Sunday, October 17, 2010


Dan gardner, one of my favourite newspaper columnists, has a new book out: Future Babble: Why Expert Predictions Fail -- and Why We Believe Them Anyway. Newspapers all over the country have been picking up an exerpt from its introduction. You can find one at Often Wrong and Rarely Accurate

Gardner writes: “As for why we believe expert predictions, the answer lies ultimately in our hard-wired aversion to uncertainty. People want to know what's happening now and what will happen in the future, and admitting we don't know can be profoundly disturbing. So we try to eliminate uncertainty however we can. We see patterns where there are none. We treat random results as if they are meaningful. And we treasure stories that replace the complexity and uncertainty of reality with simple narratives about what's happening and what will happen. Sometimes we create these stories ourselves, but, even with the human mind's bountiful capacity for self-delusion, it can be hard to fool ourselves into thinking we know what the future holds for the stock market, the climate, the price of oil, or a thousand other pressing issues. So we look to experts. They must know. They have PhDs, prizes, and offices in major universities. And thanks to the news media's preference for the simple and dramatic, the sort of expert we are likely to hear from is confident and conclusive. They know
what will happen; they are certain of it. We like that because that is how we want to feel. And so we convince ourselves that these wise men and women
can do what wise men and women have never been able to do before. Fundamentally, we believe because we want to believe.”

I read about Gardner’s book and felt the shock of being exposed. He might be one of my favourite columnists, but I hadn’t imagined that he knew me so well. I didn’t think he knew me at all. But what do I know anyway?
Last Thursday I had one of those so-called educational experiences, call it a life lesson in being your own expert and believing what you want to believe. It happened as I made my way to work, around 7:30 AM. I was boarding the LRT, our transit train here in Edmonton.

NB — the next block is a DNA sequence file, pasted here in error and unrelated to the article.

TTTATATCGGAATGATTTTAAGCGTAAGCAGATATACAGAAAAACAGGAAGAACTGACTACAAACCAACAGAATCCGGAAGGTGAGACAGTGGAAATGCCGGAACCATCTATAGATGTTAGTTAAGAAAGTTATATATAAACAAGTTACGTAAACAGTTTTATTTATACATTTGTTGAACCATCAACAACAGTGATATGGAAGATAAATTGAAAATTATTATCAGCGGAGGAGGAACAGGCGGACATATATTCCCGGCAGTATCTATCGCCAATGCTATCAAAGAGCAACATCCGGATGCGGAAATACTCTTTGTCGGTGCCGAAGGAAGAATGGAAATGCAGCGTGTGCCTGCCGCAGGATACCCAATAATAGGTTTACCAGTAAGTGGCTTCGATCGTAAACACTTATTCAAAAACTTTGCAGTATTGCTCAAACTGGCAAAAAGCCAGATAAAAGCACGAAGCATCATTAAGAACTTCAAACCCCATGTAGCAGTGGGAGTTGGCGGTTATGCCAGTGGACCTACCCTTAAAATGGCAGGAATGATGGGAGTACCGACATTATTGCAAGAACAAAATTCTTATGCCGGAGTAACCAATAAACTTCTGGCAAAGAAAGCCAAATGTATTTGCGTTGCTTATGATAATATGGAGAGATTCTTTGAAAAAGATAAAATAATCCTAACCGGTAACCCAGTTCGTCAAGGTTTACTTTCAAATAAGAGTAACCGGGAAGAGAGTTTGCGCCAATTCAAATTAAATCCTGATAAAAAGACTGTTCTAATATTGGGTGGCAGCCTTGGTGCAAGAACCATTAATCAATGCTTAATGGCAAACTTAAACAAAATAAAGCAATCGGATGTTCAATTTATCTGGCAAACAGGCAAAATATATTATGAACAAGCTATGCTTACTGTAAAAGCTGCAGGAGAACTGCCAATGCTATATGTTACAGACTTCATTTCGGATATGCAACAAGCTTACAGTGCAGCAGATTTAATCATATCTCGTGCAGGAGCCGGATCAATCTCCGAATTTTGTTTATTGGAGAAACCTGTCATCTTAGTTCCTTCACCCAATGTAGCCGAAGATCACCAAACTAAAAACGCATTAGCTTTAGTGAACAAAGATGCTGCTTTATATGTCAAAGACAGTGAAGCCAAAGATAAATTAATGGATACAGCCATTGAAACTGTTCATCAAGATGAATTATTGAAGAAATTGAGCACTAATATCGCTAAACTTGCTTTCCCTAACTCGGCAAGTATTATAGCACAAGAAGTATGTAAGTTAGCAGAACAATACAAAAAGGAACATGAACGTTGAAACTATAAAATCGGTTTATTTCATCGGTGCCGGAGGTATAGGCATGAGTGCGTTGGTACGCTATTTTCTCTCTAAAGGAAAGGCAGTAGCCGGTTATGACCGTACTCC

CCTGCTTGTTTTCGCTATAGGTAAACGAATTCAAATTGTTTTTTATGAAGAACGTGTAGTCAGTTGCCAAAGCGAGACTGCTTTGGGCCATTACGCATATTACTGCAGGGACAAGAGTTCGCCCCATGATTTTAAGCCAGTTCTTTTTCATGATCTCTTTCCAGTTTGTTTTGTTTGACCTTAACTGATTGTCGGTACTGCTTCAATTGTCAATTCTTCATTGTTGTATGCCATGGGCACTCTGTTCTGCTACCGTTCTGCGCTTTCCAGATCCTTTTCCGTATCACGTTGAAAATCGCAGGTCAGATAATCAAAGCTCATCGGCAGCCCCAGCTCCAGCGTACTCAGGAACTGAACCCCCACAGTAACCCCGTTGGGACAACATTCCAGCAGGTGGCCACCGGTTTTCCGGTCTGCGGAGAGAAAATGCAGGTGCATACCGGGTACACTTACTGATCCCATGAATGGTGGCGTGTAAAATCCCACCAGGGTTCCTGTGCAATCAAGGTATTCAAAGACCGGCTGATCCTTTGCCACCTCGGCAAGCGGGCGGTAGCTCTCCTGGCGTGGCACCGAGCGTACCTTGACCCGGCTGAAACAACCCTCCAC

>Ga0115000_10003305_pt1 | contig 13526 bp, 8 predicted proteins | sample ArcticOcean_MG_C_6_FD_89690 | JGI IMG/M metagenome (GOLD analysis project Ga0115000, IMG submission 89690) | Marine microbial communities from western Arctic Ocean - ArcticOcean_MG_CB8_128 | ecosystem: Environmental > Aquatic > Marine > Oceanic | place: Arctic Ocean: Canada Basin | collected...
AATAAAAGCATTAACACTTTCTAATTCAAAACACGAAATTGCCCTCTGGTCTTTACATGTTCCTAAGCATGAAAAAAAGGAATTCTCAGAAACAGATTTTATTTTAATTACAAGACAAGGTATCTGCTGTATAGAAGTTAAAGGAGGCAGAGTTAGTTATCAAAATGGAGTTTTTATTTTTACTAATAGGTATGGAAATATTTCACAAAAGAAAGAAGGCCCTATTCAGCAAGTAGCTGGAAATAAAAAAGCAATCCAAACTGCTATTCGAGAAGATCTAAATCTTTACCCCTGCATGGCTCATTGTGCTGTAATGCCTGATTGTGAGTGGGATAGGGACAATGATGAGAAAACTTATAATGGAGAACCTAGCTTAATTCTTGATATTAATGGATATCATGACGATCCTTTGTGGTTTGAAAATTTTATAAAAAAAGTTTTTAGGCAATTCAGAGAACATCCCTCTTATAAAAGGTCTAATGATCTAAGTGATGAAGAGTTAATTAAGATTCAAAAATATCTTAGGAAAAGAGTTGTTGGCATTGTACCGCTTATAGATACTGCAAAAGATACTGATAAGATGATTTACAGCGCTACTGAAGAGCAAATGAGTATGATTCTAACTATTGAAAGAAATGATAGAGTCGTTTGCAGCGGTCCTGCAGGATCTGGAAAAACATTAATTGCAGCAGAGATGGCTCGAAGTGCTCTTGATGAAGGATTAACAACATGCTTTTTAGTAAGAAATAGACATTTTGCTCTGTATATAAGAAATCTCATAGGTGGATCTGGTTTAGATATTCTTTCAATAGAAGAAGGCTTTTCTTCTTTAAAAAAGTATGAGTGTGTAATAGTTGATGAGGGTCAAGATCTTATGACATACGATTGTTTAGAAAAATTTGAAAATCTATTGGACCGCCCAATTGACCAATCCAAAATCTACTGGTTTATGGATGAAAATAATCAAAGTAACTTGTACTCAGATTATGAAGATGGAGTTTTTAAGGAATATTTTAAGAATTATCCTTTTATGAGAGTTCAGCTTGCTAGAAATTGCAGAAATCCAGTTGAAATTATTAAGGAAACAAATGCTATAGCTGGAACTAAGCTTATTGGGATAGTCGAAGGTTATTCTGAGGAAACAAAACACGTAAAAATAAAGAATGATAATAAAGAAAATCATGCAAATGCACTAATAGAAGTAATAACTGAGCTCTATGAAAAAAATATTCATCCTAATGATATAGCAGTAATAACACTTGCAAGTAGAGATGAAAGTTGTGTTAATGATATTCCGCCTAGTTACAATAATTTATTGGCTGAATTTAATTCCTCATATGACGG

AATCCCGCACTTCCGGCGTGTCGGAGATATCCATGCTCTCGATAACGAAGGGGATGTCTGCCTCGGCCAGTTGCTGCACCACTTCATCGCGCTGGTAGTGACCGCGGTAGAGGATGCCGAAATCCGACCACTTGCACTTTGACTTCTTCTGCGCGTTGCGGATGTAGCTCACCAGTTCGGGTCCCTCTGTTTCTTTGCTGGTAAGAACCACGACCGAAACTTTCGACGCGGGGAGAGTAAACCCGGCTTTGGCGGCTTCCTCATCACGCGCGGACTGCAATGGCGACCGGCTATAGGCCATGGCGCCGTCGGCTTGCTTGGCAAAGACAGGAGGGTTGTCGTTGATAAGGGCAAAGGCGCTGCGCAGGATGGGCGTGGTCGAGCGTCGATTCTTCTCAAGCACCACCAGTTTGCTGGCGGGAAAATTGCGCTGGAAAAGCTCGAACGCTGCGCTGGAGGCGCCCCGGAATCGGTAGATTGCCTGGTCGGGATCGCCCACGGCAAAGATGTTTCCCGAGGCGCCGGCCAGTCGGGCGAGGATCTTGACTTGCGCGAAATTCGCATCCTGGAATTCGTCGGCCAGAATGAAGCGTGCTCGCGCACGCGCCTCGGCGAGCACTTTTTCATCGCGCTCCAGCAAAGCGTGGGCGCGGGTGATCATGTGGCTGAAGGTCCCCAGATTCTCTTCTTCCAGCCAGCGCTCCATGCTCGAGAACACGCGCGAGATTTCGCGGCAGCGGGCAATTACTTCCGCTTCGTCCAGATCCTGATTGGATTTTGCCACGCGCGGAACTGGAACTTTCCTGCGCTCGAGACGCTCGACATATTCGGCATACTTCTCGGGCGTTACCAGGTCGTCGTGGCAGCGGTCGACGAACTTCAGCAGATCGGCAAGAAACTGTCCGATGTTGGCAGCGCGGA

When you take a train on the LRT you have some choices. There are, in fact, two ends to every station. Depending on what decisions I have made before I take the train, I might enter the station at either the north end, or the south end. If I enter at the north end, the thing I most often do, I will turn right at the bottom of the stairs and catch the train called Century Park. When I enter at the south end, as I did that day, I will turn left at the bottom of the stairs and take the train called Century Park. I can be confusing for anybody, so Edmonton Transit provides clear, loud automated announcements to prepare you for the arrival of your train. These announcements are accurate about 99.9 percent of the time. Nothing could be simpler, really!
I was thinking as I entered the station at the south end. Just what I was thinking I cannot quite recall. I might have been writing a letter in my mind, or planning a lecture, or editing the guest list for a birthday party, or mentally preparing tonight’s supper. I know better than to let my mind go at that hour, but I honestly keep forgetting that in the past few years I’ve pretty much lost my ability to think and travel at the same time. It’s a bit like walking and chewing gum. I have to do one or the other. When I got to the bottom of the stairs I turned right and waited for the train. I had only a few seconds to wait. The announcement came on loud and clear. “Next train, Clareview,” it said. The train pulled up in front of me and I got on.
I was not alone. The platform was busy with people getting off and on. I was already comfortably seated when the door closed. When the door closes, a clearly audible announcement comes on. On my route to work, the announcement usually says, “Next Stop, Central Station.” Automation is an imperfect thing. Sometimes announcements on the train are a little off. When this happens, the driver generally picks up the microphone and appologizes for the computer’s failings. That announcement is accurate about 90% of the time.
As the door closed, the automation said, “Next stop, Stadium Station.”
Comfortably seated, I waited for the driver to make the correction. He didn’t make a correction, but that didn’t bother me. I had forgotten about the letter I might have been writing or the supper I might have been planning. Now I thought about the times when the announcements are wrong. I felt so sorry for the people who believe the announcements when they are wrong. I was happy, content, relaxed in my seat. It wasn’t until the train came out of the ground, halfway to Stadium station, that the light began to dawn. I had entered the station at the south end, I had turned the wrong way. I had ignored the name of the train when it arrived. I had disbelieved the announcement that told me we were on our way to Stadium. And now I was not headed for work at all.
Oh well, I sighed. There is a solution. I stood on the platform at Stadium Station, waiting for the train called Century Park. As I waited I wondered what the day would bring. When I got to the office I discovered that Graham Thompson, another of my favourite newspaper columnists, had published an article about FASD Justice Ministers’ Interest In Finding Solutions For FASD Offers Hope Thompson was quoting an expert—me. He was quoting me accurately. No errors were made. And I’m almost certain that what I said was right.

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